As the world’s eyes turn to Beijing for the 2022 Winter Olympics, residents and athletes will be breathing easier with air pollution significantly reduced since the last Olympics hosted by the city in 2008, according to a new analysis by the Air Quality Life Index (AQLI). Pollution countrywide has declined by about 40 percent, and by about 50 percent in Beijing thanks to the country’s “war against pollution” since 2013. In most areas of China, pollution has fallen to levels not seen in more than two decades. Because of these reductions in pollution, the average Chinese citizen can expect to live 2 years longer and residents of Beijing can expect to live about 4 years longer, if the reductions are sustained.

“The air people in Beijing breathe today is dramatically cleaner than it was during the last Olympics, allowing residents to live longer, healthier lives,” says Michael Greenstone, the Milton Friedman Distinguished Service Professor in Economics and creator of the AQLI along with colleagues at the Energy Policy Institute at the University of Chicago (EPIC). “The speed of these reductions is without historical precedent globally. At the same time, there are opportunities to further increase lifespans through additional reductions in air pollution.”

To put China’s success into context, the reductions in pollution account for more than three quarters of the global decline since 2013. It took several decades and recessions for the United States to achieve the same pollution reductions that China has accomplished in seven years. But while China has met its national air quality standard, its pollution levels still exceed World Health Organization guidelines. When compared to the most polluted city in the United States, Los Angeles, Beijing is still three times more polluted. If China were to meet the WHO guideline, the average Chinese citizen could expect to gain an additional 2 years of life expectancy, on top of the recent gains. Residents of Beijing could gain an additional 3 years.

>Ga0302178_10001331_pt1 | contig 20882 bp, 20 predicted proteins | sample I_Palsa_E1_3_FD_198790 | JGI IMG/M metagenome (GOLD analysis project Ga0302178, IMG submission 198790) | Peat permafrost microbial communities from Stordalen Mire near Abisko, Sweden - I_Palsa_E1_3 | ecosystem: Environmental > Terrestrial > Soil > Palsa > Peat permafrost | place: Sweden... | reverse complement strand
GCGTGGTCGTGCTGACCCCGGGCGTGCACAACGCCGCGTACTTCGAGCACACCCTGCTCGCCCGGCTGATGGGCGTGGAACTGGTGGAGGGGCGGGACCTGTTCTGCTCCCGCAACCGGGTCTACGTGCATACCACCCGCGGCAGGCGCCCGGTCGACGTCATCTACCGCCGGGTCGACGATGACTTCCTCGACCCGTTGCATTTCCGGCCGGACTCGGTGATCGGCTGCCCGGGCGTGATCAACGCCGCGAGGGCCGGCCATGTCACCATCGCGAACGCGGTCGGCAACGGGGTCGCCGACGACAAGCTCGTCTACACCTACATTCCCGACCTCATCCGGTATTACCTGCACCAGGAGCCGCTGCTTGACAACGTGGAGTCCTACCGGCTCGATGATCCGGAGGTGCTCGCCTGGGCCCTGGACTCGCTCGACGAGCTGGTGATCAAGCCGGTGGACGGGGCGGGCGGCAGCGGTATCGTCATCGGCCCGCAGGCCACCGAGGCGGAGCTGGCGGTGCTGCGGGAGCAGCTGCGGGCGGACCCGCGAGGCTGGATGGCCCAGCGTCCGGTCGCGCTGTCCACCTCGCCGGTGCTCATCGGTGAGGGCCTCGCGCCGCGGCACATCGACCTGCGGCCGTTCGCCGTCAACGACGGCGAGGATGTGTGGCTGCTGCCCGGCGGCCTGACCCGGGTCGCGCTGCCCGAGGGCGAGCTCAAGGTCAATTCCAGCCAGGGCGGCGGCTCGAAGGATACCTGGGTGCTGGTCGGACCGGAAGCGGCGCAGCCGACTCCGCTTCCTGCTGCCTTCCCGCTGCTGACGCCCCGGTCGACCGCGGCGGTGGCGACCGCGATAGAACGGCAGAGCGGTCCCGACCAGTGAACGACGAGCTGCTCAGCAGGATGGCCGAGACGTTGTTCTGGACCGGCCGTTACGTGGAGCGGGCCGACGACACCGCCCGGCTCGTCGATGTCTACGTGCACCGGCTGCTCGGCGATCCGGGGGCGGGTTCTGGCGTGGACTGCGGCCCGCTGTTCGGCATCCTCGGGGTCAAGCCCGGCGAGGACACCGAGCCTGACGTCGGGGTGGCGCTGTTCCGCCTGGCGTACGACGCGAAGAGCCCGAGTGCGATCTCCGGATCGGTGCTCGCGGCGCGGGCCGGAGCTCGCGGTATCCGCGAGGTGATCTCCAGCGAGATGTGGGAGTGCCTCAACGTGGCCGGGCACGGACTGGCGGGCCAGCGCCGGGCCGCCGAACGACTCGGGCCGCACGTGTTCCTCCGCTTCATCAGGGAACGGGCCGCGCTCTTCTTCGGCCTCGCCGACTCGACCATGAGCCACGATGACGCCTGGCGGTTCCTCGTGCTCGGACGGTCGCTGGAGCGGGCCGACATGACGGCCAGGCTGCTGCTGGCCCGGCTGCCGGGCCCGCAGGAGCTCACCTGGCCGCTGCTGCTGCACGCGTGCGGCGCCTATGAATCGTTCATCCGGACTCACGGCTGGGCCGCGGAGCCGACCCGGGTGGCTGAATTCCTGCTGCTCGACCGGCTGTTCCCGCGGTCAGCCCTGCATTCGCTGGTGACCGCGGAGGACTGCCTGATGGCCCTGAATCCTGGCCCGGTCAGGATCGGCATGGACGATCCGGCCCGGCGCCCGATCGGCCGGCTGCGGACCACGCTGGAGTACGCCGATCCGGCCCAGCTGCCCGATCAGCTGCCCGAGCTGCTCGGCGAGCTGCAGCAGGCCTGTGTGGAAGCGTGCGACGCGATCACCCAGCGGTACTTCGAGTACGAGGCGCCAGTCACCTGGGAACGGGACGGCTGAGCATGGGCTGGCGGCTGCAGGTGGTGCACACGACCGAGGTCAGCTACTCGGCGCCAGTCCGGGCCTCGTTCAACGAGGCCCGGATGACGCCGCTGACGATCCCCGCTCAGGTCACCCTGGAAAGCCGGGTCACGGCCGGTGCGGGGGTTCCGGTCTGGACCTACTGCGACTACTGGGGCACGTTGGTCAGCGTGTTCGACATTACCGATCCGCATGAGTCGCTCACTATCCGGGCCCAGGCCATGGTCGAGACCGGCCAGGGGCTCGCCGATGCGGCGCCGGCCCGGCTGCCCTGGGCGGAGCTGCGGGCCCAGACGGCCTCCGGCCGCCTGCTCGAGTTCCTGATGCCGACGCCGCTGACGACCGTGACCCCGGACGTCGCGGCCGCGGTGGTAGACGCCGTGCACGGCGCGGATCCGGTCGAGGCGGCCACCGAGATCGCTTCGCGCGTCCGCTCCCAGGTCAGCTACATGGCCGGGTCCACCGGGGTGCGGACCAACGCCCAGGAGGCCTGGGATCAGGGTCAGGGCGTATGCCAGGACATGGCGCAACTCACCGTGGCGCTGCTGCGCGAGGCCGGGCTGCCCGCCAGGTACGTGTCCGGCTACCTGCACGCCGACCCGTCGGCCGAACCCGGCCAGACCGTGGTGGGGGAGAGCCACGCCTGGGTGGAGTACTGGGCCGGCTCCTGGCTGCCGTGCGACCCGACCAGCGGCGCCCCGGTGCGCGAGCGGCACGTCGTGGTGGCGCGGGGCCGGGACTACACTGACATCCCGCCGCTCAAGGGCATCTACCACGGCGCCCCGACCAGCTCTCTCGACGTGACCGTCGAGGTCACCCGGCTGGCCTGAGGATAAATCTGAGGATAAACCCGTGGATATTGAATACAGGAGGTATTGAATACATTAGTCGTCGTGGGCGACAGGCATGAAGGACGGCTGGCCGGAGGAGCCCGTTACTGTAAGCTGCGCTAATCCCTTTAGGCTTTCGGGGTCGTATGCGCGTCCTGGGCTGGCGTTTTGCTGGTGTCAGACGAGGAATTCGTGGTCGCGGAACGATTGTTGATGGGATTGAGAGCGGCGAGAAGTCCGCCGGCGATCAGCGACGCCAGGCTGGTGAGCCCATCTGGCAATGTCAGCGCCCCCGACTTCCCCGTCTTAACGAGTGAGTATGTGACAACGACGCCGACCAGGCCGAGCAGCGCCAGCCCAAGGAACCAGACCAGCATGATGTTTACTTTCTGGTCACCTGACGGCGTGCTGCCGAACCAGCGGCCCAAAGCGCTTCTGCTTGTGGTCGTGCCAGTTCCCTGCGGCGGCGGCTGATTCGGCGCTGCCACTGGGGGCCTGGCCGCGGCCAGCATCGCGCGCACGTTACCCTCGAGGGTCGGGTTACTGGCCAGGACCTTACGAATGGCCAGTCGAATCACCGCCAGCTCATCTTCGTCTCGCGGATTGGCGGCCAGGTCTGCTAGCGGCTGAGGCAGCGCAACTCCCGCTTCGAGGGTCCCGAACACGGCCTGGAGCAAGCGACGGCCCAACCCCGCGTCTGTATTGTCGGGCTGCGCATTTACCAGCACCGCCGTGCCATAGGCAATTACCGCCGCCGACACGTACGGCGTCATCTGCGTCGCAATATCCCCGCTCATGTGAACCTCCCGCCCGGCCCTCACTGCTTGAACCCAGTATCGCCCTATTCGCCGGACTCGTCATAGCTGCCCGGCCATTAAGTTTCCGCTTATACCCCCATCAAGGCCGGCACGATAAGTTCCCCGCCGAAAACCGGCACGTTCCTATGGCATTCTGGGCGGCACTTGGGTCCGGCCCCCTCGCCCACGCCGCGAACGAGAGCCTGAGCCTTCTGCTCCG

“As China enters the next phase of its war against pollution, leaders may find it difficult to continue this swift decline in pollution as it’s possible the country has already captured the low-hanging fruit and done so at a high cost for its residents,” says Ken Lee, the director of the AQLI. “This points to an opportunity to change tactics from the tough, command-and-control policies that have worked over the last several years to lower-cost approaches that better align incentives, market structures and local realities.”

Prior to the 2008 Olympic Games, China took swift, targeted actions to reduce pollution such as temporarily suspending production at many power plants. But the actions managed to only slow the climb in pollution. It wasn’t until the country began enforcing sustained, command-and-control-style rules that pollution levels made a sharp downturn. These approaches—like closing polluting plants, enforcing tighter emissions standards and assigning binding abatement targets to local governments—also came with high costs. For example, at one point, the government left many households without heat during winter after removing coal boilers before natural gas or electric replacements could be installed.

“Leaders have the opportunity to make their progress more durable moving forward through lower-cost, market-based approaches,” says Guojun He, research director at EPIC-China and a professor at the University of Hong Kong. “With the carbon market now implemented, extending such a market to other forms of emissions would make sense and be easy to accomplish. Such approaches have been successful in reducing pollution at a low cost in other parts of the world.”